Since Elon Musk acquired Twitter in a tumultuous $44 billion deal completed last October, the social network has turned down very few requests for content restriction or censorship from countries like Turkey and India, which have recently passed laws limiting freedom of speech and the press. Although the billionaire owner of SpaceX and Tesla presents himself as a free speech absolutist, the social network he controls has bowed to hundreds of government orders during his first six months at the helm, according to data provided by the company to a public audit that tracks pressure from governments or judges on online platforms. The most recent example was the blocking of accounts critical of President Recep Tayyip Erdogan, two days before the elections held in Turkey last Sunday.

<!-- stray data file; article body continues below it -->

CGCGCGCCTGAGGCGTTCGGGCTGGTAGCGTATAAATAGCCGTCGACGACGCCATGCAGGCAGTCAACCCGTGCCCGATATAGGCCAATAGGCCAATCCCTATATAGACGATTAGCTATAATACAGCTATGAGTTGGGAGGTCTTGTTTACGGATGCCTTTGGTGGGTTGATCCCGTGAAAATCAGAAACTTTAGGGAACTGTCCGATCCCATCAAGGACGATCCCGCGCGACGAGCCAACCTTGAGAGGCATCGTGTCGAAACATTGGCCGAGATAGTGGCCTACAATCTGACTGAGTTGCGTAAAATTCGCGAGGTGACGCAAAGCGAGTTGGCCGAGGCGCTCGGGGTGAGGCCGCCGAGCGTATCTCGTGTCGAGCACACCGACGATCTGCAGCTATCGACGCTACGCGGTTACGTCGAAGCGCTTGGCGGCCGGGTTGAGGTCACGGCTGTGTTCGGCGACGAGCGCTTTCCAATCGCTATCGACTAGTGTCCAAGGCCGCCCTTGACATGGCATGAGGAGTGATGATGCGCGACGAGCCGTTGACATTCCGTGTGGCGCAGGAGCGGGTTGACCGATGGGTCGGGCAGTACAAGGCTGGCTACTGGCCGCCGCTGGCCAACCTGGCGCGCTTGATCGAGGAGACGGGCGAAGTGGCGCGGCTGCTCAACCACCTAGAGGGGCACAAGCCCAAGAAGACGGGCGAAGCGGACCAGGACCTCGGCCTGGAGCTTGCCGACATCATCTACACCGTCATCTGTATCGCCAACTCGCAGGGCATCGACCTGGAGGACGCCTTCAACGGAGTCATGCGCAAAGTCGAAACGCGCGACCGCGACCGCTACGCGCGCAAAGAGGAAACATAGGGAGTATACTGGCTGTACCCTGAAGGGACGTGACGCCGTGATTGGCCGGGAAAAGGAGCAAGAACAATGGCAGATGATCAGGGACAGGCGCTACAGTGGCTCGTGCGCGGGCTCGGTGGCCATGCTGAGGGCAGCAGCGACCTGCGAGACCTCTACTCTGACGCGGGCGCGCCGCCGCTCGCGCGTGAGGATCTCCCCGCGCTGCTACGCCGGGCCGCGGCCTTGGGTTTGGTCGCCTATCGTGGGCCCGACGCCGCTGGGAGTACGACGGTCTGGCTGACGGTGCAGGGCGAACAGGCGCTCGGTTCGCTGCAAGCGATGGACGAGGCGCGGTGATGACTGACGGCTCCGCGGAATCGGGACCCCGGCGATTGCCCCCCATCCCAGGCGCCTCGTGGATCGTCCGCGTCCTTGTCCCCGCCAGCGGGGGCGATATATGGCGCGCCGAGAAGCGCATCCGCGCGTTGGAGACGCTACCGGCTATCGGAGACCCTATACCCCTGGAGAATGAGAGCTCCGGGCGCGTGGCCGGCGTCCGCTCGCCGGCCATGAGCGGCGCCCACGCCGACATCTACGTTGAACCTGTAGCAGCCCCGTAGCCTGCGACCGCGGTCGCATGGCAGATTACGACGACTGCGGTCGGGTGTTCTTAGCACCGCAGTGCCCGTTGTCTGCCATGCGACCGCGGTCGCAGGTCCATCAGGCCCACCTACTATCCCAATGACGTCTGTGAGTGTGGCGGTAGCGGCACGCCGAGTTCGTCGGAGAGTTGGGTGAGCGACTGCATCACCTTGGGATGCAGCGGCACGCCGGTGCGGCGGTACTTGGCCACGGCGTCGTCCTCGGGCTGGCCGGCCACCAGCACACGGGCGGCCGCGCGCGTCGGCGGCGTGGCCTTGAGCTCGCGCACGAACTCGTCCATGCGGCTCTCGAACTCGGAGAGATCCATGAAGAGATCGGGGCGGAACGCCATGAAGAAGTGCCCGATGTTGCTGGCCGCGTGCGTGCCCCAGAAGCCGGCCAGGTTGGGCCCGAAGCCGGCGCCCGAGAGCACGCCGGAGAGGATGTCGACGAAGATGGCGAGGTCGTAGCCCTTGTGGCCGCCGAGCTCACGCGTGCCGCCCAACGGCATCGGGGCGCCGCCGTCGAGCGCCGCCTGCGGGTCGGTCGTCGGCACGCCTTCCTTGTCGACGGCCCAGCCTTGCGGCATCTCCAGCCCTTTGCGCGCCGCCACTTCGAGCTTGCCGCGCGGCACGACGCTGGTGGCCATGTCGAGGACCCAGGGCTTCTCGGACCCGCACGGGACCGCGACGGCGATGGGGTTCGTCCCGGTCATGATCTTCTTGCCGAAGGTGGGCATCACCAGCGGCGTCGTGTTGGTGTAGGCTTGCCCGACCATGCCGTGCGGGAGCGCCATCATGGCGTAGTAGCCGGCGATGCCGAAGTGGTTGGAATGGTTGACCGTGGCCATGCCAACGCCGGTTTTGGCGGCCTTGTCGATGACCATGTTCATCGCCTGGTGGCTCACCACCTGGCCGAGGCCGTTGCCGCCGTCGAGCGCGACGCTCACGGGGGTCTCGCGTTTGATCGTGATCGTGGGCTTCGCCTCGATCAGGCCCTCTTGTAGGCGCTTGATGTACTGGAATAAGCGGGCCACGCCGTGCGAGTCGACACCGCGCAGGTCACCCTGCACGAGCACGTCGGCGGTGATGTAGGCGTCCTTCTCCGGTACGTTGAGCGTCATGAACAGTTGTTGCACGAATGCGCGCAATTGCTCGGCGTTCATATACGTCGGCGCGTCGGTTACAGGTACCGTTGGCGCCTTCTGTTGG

In India, which is immersed in an autocratic drift that for months has been choking the media, journalists and critical voices, Twitter has also seconded government bans. To justify the consent, Musk said: “The rules in India for what can appear on social media are quite strict, and we can’t go beyond the laws of a country,” and in doing so put his staff at risk, he added. “If we have a choice of either our people going to prison or us complying with the laws, we will comply with the laws.” This justification came after Twitter removed content related to a BBC documentary that was highly critical of Prime Minister Narendra Modi, which was blocked in January by the Indian government.